This does NOT say a HEPA filter can’t collect particles smaller than 0.3µm! In fact, the smaller a particle is, the better it can be collected by a HEPA filter.

However, the filtration efficiency apparently decreases once you go below a certain size. 

Gas molecules (like water steam), are just a whole different size category on their own. They are so small, they just fly through HEPA filters without any obstructions.

And that’s a positive result for you!

Since water steam just passes through your air filter without interacting, a humidifier does not have any effect on your air purifier.

However (and here’s the main setback of this article):

Humidifiers do not emit steam! They emit water vapor.

Do air purifiers filter water vapor?

Water vapor is steam mixed with millions of tiny droplets of water. The droplets are what makes the vapor visible. Steam, in contrast, is invisible.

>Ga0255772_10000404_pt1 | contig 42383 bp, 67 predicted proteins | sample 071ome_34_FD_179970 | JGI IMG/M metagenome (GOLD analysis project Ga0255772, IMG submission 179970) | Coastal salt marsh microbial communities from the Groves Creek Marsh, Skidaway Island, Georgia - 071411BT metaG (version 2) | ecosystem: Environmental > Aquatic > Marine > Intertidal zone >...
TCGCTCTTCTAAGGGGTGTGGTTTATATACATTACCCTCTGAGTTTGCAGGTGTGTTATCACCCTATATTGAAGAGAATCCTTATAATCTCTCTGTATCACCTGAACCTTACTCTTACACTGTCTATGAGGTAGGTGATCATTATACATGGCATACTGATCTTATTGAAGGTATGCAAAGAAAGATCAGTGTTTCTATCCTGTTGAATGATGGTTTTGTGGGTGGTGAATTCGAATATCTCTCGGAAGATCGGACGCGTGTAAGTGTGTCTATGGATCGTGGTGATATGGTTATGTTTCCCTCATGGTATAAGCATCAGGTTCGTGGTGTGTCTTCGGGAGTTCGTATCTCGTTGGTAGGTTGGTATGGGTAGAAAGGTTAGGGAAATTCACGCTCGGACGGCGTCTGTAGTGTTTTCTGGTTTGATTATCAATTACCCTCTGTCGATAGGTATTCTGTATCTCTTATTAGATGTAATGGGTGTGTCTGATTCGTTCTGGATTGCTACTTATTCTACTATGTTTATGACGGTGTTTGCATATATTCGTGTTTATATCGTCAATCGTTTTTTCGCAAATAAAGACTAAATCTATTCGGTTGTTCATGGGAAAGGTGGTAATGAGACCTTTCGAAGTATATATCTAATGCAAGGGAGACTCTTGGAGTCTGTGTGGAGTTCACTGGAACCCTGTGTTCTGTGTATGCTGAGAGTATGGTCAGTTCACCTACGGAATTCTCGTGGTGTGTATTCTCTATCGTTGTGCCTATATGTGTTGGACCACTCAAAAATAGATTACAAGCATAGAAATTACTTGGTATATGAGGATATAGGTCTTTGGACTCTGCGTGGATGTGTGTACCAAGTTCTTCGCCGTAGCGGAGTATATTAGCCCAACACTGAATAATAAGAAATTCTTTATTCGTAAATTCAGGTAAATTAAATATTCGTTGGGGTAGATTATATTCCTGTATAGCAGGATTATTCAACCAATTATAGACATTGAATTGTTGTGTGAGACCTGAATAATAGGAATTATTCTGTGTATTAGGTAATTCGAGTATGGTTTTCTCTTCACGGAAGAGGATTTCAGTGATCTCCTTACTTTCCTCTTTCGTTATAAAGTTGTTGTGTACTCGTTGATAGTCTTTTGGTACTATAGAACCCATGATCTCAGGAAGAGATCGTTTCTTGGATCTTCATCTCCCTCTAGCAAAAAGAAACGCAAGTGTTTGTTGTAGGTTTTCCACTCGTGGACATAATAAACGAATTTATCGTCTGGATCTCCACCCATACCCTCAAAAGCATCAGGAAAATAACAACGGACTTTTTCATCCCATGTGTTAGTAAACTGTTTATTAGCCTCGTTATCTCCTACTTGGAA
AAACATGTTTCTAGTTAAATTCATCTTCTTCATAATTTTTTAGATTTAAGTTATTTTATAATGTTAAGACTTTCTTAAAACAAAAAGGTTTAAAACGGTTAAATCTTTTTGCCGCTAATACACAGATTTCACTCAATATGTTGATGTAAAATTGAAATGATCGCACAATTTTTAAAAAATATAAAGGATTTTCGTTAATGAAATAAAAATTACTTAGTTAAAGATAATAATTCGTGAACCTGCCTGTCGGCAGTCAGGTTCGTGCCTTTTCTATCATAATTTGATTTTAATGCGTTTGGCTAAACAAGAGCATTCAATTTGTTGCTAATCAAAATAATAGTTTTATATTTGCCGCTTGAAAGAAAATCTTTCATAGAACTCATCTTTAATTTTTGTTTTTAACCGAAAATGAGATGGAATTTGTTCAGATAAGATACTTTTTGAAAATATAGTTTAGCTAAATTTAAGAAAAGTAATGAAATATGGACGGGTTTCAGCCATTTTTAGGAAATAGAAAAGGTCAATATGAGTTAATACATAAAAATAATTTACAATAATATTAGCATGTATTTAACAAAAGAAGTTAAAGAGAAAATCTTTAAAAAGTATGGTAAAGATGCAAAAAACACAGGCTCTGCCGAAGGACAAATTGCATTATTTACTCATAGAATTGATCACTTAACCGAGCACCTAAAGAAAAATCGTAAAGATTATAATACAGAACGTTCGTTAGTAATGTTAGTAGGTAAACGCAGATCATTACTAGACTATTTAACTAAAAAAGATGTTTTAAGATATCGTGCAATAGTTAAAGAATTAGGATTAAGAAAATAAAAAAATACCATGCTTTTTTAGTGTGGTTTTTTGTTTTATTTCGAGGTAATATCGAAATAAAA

“Steam in general refers to the gas phase of water. Steam can be the same as water vapor in some contexts. In more casual usage, steam can refer to the mixture of vapor and aerosol liquid water droplets suspended in the vapor.”

JMac on

Humidifiers emit visible water vapor. The vapor contains tiny water droplets.

Depending on where you live, there are now two possible scenarios:

  • If you live in a dry place, the droplets in the water vapor will eventually vaporize and turn into steam.
  • However, in humid places, the air already has high water content. So, vapor might not fully turn into steam.

These droplets are large enough for a HEPA filter to catch.

The average diameter of a water droplet is 10 – 15 microns (source).

That’s about 30.000 to 60.000 times the diameter of a water molecule!

So, while HEPA filters can’t catch water molecules, they can easily catch water droplets. In fact, water droplets are so large that HEPA filters will likely catch 100% of them.